My Computers in Libraries 2012 Presentations

As usual, I had a great time at Computers in Libraries 2012 (#CILDC). I learned some interesting things, and met some really cool people too.

I also gave a few presentations (ok – five presentations). Here are a couple of my slidedecks and some notes people took during the presentations, so you can get a feel for my sessions. Enjoy!

1. Seven Essential Elements to an Awesome Library Website

Nicole Engard took some pretty thorough notes! This slidedeck made the main page of Slideshare, in the Featured and the Top Pro Content sections!).

2. Digital Hangouts: Reaching Outside the Building

Digital Hangouts: Reaching Outside the Building

View more presentations from David King
This slidedeck also made the main page of Slideshare, in the Top Pro Content section. Sweet!
3. The Next Big Thing – an interactive panel (Jill Hurst-Wahl’s notes).

4. Benchmark Study – Library Spending and Priorities 2012 (another panel – notes from Joanna’s Conference Reports blog).

5. Let’s Make Video! (a preconference workshop with Michael Porter. Notes from the Montana BTOP Technology Training blog).

Update those Library Policy pages!

This morning, I’ve been watching a small PR fiasco unfold. According to CBS Boston, Charlton Public Library sent a police officer to collect overdue books from a 5-year-old. The story also made the Drudge Report and the UK’s Daily Mail – gotta love that international media attention!

OK – there’s obviously a LOT more to the story that was left out. For example, there’s no mention in the article of the reporter actually talking to library staff, who could have filled in the details (they DID talk to the library – it’s mentioned in the video version of the story).

Via Facebook, the library filled in some pertinent details (i.e., what actually happened) after getting some nasty Facebook comments:

“Library materials are purchased using taxpayer dollars. We feel as library staff that it is our duty to safeguard those tax dollars. We have asked the Charlton Police Dept. to help recover items from those patrons who have been delinquent in returning materials for more than 6 months and who have at least $100 worth of unreturned materials at their homes. We follow our standard procedure of phonecalls and/or emails to remind patrons to return their materials. A bill is sent out once an item is overdue for a month. Sending out the police is a last resort effort to get back some of our most valuable items. The police visited 13 families whose outstanding balance totaled $2634.00 in library materials.” (from Charlton Public Library’s Facebook Page – also just added to the main page of the library’s website).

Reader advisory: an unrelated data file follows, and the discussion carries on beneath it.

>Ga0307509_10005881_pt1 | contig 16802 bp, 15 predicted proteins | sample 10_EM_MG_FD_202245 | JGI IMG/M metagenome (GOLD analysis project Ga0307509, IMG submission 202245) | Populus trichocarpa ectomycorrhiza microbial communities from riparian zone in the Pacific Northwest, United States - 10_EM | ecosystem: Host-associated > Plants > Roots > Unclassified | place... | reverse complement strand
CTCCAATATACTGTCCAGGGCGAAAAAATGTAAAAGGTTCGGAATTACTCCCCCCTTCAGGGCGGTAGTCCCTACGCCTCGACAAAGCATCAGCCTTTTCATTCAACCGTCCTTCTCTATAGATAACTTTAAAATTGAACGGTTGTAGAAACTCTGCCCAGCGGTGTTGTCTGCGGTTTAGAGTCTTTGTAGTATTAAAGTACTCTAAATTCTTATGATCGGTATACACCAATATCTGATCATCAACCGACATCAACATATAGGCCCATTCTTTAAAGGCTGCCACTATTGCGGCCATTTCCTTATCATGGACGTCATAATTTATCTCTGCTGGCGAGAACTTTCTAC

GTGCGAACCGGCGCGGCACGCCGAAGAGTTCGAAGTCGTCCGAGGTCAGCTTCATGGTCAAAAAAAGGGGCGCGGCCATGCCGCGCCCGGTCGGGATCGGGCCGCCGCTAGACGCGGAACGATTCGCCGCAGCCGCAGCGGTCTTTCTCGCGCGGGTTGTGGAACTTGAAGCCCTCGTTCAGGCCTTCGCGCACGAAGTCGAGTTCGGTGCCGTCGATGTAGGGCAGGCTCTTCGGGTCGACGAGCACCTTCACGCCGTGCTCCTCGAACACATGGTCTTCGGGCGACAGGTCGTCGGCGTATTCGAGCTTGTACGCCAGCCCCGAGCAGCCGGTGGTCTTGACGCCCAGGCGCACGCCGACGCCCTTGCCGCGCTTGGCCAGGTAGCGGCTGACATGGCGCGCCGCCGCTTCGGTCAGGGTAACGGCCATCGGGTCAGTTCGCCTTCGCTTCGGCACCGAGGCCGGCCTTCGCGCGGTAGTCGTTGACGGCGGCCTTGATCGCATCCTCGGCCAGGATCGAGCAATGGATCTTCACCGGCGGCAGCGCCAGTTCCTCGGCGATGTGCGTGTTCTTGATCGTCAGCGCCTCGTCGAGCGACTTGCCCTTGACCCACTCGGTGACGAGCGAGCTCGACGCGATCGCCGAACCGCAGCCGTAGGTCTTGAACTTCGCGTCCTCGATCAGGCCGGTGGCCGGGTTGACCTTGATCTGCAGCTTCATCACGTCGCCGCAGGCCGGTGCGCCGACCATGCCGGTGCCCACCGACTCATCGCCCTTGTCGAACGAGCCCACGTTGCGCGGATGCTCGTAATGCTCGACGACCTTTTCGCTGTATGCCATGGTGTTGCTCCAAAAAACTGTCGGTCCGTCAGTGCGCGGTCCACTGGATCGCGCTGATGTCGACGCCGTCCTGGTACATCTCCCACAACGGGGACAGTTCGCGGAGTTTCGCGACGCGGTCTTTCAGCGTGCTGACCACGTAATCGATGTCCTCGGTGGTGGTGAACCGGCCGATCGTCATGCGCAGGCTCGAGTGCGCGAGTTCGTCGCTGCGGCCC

So good for them for using Facebook and their website to quickly respond to the story.

After I read the article, I first visited the library’s website and tried to find their fines and fees policy. Here’s all I found (until they updated the site and their Facebook Page):

  • Print and audio materials accrue a  10 cent daily overdue fine with a $3.00 maximum fine per item.
  • Dvd and video items accrue a $1.00 daily overdue fine with a maximum fine of $5.00 per item.
  • Patrons are responsible for the repair or replacement of lost or damaged items. Failure to pay fines or damages will result in the loss of borrowing privileges at C/WMARS libraries.
  • from their Library Services page

What’s missing here? Any information about the process, what happens if you don’t pay your late fees, etc – other than the “loss of borrowing privileges” info. That sounds VERY different than explanation from the library quoted above, doesn’t it?

How can this be improved? Simple – if you have a policy, a guideline, a process for fines and fees (or for anything else, for that matter) – put it on your website. Probably in a Library Policies section, or a link to appropriate places on your site. For example, the late fee policy/process could be added to your “get a library card” page.

Then, when the media calls asking why you’re sending police to a poor 5 year old child, you can explain … but you can also email them a link to the appropriate policy and process.

Question – if one of your library customers had a policy-type question, could that question be answered using your  website?

Update button by Bigstock

Three Questions every webpage should answer, #1: What can I do here?

Question #1Ever visited a webpage, then looked around, wondering “what can I do here?”

If you have … that web designer failed!

I think every webpage should answer the question “what can I do here?” either visually, or by spelling it out: